Leron, Leron Sinta, or My Dear, Little Leron, is traditionally a work song, representing those who work in the fields harvesting fruits, though the origin is unclear due to the lack of scholarly literature that examines Philippine folk music [4]. Because of its catchy tune, it is often presented as a children's song, though some parts of the text may have been meant for a more mature audience. Some sources also refer to it as a courtship song.

Leron, Leron Sinta Lyrics

Leron, Leron, sinta

Buko ng papaya

Dala dala'y buslo

Sisidlan ng bunga

Pagdating sa dulo'y

Nabali ang sanga,

Kapos kapalaran

Humanap ng iba.

Halika na Neneng, tayo’y manampalok

Dalhin mo ang buslo, sisidlan ng hinog

Pagdating sa dulo’y uunda-undayog

Kumapit ka Neneng, baka ka mahulog.

Halika na Neneng at tayo’y magsimba

At iyong isuot ang baro mo’t saya

Ang baro mo’t sayang pagkaganda-ganda

Kay ganda ng kulay — berde, puti, pula.

Ako’y ibigin mo, lalaking matapang

Ang sundang ko’y pito, ang baril ko’y siyam.

Ang lalakarin ko’y parte ng dinulang.

Isang pinggang pansit, ang aking kalaban!

Leron, Leron Sinta English language translation

Leron, leron my love,

papaya seeds above.

He took a bamboo box

to keep the fruits he’d get.

Then as he neared the top,

the entire branch broke up.

“It’s not my lucky day;

I’ll find another way!”

Come on now Neneng,

Let's pick tamarind, oh!

Carry your basket

To hold the ripe fruit,

Upon reaching the top, oh!

The branch sways

You hold on Neneng,

Lest you fall off.

I offer you my love,

my courage suits you fine.

I’ve got me seven knives,

I’m keeping nine more guns.

A journey, I will make

to distant parts beyond.

A plate of noodles is

the foe I will engage!

Sitsiritsit Alibangbang

Sitsiritsit has a cheerful tune, but when you dig into the lyrics, it describes a flirtatious woman threatening the store owner that ants are going to get him if he is not going to extend credit [5]. When you go further, the third and fourth verses tell us that the speaker has a child and is willing to exchange the child with a doll and a fishy paste. It is said to have originated during the country's Spanish colonization, as its lyrics suggest the ordinary life during that time.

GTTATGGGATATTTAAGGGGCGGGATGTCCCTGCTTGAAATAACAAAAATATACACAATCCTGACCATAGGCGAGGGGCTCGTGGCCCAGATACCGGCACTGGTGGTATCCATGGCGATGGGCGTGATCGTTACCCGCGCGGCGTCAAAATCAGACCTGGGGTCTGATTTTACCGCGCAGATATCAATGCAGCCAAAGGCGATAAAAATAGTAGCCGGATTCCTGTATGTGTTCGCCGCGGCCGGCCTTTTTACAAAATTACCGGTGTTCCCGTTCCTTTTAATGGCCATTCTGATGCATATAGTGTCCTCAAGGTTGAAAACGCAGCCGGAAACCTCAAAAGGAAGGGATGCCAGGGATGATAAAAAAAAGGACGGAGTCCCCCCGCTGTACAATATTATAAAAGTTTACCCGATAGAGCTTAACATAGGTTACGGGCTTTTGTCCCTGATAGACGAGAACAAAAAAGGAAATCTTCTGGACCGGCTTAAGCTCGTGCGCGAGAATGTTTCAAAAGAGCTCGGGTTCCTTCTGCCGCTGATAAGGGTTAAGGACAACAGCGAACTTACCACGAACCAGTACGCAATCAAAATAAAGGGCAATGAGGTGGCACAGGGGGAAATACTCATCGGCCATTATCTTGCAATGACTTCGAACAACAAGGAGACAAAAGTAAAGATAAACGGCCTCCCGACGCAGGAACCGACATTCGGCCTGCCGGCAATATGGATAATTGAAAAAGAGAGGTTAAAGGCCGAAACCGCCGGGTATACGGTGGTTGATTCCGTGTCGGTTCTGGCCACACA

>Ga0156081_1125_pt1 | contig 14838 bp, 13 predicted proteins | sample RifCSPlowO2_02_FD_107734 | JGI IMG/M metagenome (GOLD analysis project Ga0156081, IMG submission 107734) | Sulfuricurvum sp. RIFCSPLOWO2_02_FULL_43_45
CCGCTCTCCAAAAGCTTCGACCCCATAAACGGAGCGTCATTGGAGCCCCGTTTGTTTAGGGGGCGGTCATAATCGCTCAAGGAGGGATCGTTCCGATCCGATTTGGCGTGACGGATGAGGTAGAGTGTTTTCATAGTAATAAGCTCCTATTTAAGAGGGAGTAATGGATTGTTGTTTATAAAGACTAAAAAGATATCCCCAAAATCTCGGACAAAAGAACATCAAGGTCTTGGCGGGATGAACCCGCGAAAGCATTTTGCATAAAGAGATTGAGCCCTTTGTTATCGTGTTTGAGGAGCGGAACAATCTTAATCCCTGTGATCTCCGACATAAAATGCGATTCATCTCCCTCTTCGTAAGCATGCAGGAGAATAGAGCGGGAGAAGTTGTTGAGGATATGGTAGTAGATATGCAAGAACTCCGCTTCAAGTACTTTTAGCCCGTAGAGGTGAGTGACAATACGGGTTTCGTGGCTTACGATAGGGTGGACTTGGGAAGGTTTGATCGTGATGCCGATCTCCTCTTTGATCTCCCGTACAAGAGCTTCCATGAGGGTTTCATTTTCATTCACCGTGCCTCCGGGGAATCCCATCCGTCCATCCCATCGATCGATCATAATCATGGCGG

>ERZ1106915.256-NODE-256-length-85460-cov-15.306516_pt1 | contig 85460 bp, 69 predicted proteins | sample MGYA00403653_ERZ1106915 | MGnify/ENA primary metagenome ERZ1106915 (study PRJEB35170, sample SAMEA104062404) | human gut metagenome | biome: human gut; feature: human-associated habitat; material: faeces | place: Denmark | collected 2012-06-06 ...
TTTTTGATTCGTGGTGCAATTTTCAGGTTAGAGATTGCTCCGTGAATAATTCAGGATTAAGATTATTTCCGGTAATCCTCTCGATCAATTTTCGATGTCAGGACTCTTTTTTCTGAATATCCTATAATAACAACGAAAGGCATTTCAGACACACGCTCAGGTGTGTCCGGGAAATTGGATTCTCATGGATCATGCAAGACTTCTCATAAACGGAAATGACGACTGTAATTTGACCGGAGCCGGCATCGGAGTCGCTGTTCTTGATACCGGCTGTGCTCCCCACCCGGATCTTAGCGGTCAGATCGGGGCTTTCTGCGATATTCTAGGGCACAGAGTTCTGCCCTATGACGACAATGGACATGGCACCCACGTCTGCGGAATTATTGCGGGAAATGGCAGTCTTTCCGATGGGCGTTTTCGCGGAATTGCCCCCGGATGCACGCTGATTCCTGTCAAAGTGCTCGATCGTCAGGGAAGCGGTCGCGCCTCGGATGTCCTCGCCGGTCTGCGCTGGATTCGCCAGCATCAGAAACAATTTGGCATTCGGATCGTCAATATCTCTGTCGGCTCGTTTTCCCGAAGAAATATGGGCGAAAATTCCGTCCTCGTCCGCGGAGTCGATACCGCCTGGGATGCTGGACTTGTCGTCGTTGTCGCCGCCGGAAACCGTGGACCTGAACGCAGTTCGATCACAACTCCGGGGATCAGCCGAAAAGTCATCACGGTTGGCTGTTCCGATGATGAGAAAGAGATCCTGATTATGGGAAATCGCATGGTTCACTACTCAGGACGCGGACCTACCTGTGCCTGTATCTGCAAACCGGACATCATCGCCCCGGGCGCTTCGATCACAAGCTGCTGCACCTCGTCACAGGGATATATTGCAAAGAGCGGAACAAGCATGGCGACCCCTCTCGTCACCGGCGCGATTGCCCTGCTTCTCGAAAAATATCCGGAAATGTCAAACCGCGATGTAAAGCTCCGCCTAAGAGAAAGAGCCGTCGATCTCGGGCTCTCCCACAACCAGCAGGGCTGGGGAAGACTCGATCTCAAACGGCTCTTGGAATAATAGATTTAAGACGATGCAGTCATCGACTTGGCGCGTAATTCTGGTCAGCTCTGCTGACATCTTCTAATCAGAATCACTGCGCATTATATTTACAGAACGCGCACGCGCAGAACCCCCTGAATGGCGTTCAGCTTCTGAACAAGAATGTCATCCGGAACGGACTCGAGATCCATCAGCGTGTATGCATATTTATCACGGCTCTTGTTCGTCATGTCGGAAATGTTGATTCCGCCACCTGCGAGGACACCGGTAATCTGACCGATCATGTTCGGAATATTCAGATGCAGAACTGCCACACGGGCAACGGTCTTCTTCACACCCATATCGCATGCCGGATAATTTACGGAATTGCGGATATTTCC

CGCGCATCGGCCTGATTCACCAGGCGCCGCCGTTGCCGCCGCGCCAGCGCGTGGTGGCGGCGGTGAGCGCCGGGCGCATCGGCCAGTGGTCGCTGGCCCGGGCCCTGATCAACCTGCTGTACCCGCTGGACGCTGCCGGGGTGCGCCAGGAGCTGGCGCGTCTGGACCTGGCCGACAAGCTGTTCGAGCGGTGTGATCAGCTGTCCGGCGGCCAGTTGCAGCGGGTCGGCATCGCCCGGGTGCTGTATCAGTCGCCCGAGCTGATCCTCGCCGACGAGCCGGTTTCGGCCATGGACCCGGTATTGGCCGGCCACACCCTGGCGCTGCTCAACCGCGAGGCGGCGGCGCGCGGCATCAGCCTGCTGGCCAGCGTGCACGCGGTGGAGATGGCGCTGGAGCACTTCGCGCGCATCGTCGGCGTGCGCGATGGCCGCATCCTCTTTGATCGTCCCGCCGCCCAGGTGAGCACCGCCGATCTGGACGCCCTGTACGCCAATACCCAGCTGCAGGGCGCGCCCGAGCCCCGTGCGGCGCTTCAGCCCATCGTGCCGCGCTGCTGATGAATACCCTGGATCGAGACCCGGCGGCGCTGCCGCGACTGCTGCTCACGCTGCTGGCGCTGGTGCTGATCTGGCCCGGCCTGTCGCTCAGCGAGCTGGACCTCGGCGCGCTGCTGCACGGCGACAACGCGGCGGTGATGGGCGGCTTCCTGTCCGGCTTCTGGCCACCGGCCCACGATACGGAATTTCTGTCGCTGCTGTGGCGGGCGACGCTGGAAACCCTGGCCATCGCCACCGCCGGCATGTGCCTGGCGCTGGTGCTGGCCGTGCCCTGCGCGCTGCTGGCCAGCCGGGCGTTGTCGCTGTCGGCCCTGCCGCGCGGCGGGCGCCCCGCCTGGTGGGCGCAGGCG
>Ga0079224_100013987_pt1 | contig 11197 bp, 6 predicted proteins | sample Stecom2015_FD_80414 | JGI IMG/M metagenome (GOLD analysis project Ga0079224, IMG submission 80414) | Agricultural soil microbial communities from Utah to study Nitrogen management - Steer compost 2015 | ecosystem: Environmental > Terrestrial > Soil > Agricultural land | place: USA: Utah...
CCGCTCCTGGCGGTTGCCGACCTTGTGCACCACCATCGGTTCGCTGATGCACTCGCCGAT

Sitsiritsit Alibangbang Lyrics

Sitsiritsit, alibangbang

Salaginto at salagubang.

Ang babae sa lansangan, Kung gumiri’y parang tandang.

Santo Niño sa Pandakan " Puto seko sa tindahan.

Kung ayaw mong magpautang, Uubusin ka ng langgam.

Mama, mama, namamangka, Pasakayin yaring bata.

Pagdating sa Maynila, Ipagpalit ng manika.

Ale, ale namamayong " Pasukubin yaring sanggol.

Pagdating sa Malabon, Ipagpalit ng bagoong.

Sitsiritsit, alibangbang, Salaginto at salagubang. Ang babae sa lansangan,' Kung gumiri’y parang tandang.

Sitsiritsit Alibangbang English language translation

Hey, hey, butterfly

beetle me, oh, beetle my.

Watch that girl on the block;

she poses like a fighting cock.

Blessed child of Pandacan,

Rice biscuits on a stall.

Why won’t you give me a loan?

The pesky ants will get you soon.

Sir, sir, on the boat,

take this child and go off.

In Manila, at the mall,

trade him for a nicer doll.

Miss, miss, with parasol,

keep this baby in the shade.

When you get to Malabon,

trade him for some fishy paste

(Hey, hey, butterfly

beetle me, oh, beetle my.

Watch that girl on the block;

she poses like a fighting cock.)

Buying Guide

Listen to these songs on theJBLFlip 5 Eco edition. Take these songs on the go with theHidizsAP80 Portable music player.

Or if you want to learn how to play them, invest in the instrument of your choice fromGuitar Center. If you’re more of a singer, check out the Singstation karaoke machine fromHSN.

Want to see the places these songs originated? Book your trip to the Philippines throughTravelocity.